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10 golden rules for stress-free mealtimes

Got a baby that won't eat? How to sort out a fussy eater and make dinner time fun

Posted: 3 February 2011
by Lucy Dimbylow

Family eating
Eating with your baby is one of the best ways of modelling good mealtime manners

From tiredness to teething to simple toddler wilfulness, there’s a whole host of reasons why your little one may go through a phase of fussy eating. And if you have more than one child, getting everyone to sit nicely at the table and tuck into the same meal can feel like an impossible task. But one thing is certain: the more stressed you get, the sooner that mealtime will become a battleground. So how do you maintain a sense of calm around the dinner table? Read on for our dos and don’ts.

Do eat together

If your child is a fussy eater, it can be tempting to feed him on his own so you can enjoy a stress-free meal later on. But you’re his best role model, and letting him eat with the rest of the family is one of the best ways of showing him how to behave nicely at the table, so try to all sit down together for a meal at least once a day.

Don’t leave it too late

A tired child is a difficult child, and is likely to kick off if you then expect him to participate in a family meal. Okay, so you might not be ready to eat dinner at 4.30pm, but neither is it reasonable to expect a sleepy, hungry tot to wait until 7pm for his meal. Try to find a compromise time slot that works for the whole family, ideally around 5.30pm.

Do get rid of distractions

Babies and toddlers find it hard to keep their attention focused, and the more there is to distract him from his meal, the less he’s likely to eat. So turn off the TV and the radio, move toys off the table and encourage everyone to concentrate on their food – not on what’s going on around them.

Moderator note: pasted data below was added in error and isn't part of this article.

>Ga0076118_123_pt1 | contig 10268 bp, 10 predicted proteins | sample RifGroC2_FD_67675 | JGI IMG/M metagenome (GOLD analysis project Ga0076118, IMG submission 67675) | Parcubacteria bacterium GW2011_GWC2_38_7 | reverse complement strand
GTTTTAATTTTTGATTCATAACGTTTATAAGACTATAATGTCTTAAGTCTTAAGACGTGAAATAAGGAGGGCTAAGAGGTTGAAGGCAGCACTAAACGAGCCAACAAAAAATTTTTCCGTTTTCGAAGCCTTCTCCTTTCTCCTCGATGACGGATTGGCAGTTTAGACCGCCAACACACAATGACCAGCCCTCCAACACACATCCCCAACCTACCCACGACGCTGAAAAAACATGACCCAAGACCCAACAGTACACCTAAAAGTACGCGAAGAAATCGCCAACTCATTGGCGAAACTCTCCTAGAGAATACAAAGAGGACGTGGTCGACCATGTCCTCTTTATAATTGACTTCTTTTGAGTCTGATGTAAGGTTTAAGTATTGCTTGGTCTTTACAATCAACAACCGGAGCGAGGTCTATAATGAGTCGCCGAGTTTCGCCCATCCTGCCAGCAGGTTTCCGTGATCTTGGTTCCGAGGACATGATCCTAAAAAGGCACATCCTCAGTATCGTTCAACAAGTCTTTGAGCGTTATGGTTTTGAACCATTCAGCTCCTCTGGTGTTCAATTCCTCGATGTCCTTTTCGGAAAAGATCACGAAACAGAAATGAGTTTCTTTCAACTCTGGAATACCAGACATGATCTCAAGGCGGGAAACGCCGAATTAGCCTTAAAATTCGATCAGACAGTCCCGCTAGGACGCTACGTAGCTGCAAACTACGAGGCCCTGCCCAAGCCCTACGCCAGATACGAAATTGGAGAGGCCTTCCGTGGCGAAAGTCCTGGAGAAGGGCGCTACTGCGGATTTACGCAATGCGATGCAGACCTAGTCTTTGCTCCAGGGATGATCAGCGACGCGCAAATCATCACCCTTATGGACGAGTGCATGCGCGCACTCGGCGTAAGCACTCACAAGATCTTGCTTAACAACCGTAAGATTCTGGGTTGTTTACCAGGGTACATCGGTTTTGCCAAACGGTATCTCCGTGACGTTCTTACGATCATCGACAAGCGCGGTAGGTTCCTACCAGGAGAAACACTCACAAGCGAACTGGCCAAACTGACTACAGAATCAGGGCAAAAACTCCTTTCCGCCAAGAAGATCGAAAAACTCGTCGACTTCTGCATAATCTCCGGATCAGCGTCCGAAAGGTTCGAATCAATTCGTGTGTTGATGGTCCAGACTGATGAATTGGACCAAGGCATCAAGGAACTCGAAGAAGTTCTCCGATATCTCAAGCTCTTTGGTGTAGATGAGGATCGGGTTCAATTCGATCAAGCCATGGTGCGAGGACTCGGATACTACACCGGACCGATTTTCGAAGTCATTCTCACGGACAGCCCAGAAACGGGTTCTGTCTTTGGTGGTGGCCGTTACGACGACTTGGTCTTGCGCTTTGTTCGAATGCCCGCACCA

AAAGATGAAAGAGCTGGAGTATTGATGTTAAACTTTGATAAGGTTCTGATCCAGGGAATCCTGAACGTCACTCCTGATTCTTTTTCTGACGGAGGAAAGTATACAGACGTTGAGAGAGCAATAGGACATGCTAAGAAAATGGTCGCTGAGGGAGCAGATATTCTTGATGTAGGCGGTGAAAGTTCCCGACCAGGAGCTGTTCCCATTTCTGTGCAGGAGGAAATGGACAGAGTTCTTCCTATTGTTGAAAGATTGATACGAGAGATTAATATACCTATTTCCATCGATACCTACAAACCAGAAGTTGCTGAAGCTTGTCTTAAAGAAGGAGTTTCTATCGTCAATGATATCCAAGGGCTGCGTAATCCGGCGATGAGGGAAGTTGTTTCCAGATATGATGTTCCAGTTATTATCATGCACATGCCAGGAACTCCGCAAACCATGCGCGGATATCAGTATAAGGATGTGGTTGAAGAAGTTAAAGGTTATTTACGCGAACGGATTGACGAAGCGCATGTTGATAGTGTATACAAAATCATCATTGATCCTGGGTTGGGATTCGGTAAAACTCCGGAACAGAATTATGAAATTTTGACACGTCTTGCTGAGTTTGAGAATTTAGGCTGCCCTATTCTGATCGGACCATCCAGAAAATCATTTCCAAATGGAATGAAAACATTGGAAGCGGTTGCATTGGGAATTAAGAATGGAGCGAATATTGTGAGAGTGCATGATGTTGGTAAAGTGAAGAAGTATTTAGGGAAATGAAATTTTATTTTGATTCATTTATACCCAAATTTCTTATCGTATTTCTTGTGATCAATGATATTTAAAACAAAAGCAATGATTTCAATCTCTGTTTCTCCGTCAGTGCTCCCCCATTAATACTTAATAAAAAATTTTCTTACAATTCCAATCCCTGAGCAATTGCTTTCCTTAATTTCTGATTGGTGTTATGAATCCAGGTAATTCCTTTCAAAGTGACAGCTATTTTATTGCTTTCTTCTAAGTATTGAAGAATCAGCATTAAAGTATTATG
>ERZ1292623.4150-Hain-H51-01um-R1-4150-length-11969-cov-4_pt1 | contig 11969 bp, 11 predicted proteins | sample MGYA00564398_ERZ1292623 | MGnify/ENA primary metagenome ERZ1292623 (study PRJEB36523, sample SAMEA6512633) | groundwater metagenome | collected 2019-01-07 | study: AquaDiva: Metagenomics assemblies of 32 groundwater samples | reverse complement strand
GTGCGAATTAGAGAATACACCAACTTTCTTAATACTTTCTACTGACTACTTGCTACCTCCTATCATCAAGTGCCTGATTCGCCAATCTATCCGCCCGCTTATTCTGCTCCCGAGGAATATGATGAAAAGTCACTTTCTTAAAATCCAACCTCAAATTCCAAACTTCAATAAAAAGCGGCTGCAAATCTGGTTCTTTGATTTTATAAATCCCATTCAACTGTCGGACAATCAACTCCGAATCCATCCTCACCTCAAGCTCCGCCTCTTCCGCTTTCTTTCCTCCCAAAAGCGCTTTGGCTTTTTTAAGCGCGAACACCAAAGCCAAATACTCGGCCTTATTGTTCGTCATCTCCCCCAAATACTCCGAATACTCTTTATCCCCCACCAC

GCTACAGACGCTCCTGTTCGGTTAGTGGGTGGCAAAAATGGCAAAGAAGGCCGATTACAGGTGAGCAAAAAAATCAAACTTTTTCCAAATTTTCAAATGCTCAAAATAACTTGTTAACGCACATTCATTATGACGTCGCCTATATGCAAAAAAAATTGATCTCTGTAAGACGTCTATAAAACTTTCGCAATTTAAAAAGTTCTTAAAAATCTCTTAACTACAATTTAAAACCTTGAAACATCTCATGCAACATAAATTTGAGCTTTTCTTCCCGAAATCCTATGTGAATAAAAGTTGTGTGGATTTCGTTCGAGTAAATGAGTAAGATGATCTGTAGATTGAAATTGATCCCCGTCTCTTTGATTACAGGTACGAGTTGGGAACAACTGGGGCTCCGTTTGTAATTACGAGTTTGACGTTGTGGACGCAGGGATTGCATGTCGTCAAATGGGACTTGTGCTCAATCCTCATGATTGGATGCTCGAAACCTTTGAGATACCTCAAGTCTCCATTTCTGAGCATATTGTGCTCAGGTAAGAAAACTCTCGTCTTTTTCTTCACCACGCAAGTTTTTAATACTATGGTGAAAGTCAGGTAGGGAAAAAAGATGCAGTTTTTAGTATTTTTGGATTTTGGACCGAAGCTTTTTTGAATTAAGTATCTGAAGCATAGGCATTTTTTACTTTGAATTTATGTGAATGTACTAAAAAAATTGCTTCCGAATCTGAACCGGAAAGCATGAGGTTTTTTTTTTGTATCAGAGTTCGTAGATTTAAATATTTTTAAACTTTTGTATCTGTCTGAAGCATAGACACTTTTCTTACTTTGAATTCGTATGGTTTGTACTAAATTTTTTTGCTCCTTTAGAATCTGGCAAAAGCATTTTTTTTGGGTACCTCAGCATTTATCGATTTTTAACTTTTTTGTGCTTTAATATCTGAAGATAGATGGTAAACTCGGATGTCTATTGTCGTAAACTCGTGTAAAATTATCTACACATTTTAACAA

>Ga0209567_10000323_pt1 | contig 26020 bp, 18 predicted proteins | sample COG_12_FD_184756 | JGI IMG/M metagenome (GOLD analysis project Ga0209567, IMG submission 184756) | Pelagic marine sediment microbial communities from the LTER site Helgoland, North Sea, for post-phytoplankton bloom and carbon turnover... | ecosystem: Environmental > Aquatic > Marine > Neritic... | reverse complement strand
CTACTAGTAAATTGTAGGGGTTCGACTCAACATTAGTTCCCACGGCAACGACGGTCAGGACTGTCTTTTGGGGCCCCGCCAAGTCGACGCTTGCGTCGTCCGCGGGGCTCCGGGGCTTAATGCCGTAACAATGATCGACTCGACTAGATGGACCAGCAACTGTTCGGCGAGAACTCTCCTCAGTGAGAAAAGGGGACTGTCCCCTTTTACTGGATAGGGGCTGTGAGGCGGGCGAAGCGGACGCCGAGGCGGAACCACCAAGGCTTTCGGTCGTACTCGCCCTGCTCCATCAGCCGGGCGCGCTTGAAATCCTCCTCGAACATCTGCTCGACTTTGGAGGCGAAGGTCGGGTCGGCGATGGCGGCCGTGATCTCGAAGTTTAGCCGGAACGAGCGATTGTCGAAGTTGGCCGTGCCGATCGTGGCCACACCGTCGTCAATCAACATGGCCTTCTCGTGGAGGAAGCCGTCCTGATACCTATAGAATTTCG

Do expect basic table manners

We’re not talking using the correct cutlery or uttering perfect Ps and Qs, but do encourage basic, age-appropriate manners from every member of the family. For your baby, that’s as simple as sitting nicely in his high chair and not throwing his food across the table; if he does, take calm but swift evasive action by removing his bowl.

Do make it fun

Mealtimes should be a social occasion, so encourage conversation at the table. Involve your baby in what’s going on with lots of eye contact and chatter, and think about the little tricks that will make it more fun for him to sit and eat with you, such as giving him a brightly coloured character bowl and encouraging him to eat by making aeroplane and train noises.

Don’t expect perfection

Mealtimes are never 100 per cent civilised when you have young children, so pick your battles. If a drink is spilt accidentally, or your baby decides to use his hands rather than his spoon for his yoghurt, just clean up calmly, and chalk it up as part of the learning experience instead of losing your rag.

Do keep your cool

You’re the adult, so it’s up to you to set the tone at mealtimes. Your children might be testing you to the limit, but if you immediately launch into threats, recriminations and shouting, the atmosphere will soon turn sour. Instead, keep smiling and try to ignore the bad behaviour.

Don’t react to tantrums

Tantrums at the table are a sure sign that your baby wants your attention, so the best way to respond is not to give it. If he’s safely strapped into his high chair, simply ignore completely; if he’s threatening to make the whole mealtime descend into chaos, then get him down from the table, put him somewhere safe like in his playpen and continue calmly with the meal. He’ll soon cool down when he realises no one’s looking at him.

Do serve something he likes

The key to successful mealtimes is to make sure that everyone has something they like in front of them. That doesn’t mean cooking separate meals for every member of the family, but if, for example, you know your tot won’t eat the roast beef you’ve cooked, make sure that he likes the potatoes and veggies you serve alongside it.

Don’t indulge fussiness

If he’s refusing to eat something you know he likes, don’t be tempted to give in and stick some fish fingers in the oven. If you’re concerned about him going hungry, give him a slice of bread and butter and a piece of fruit, but providing him with a more exciting option will set a dangerous precedent that’ll see you cooking separate meals every evening.

Do pile on the praise

Tiny tots love nothing more than your approval, so make sure you give it. It could be as simple as a big round of applause for your baby or a sticker and a high-five for your toddler, but showing your children how happy you are when they eat nicely will help to encourage them. 

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fussy eater, table manners, behaviour, weaning, feeding, baby, eating, eating together, dinner, manners, toddler, children, family

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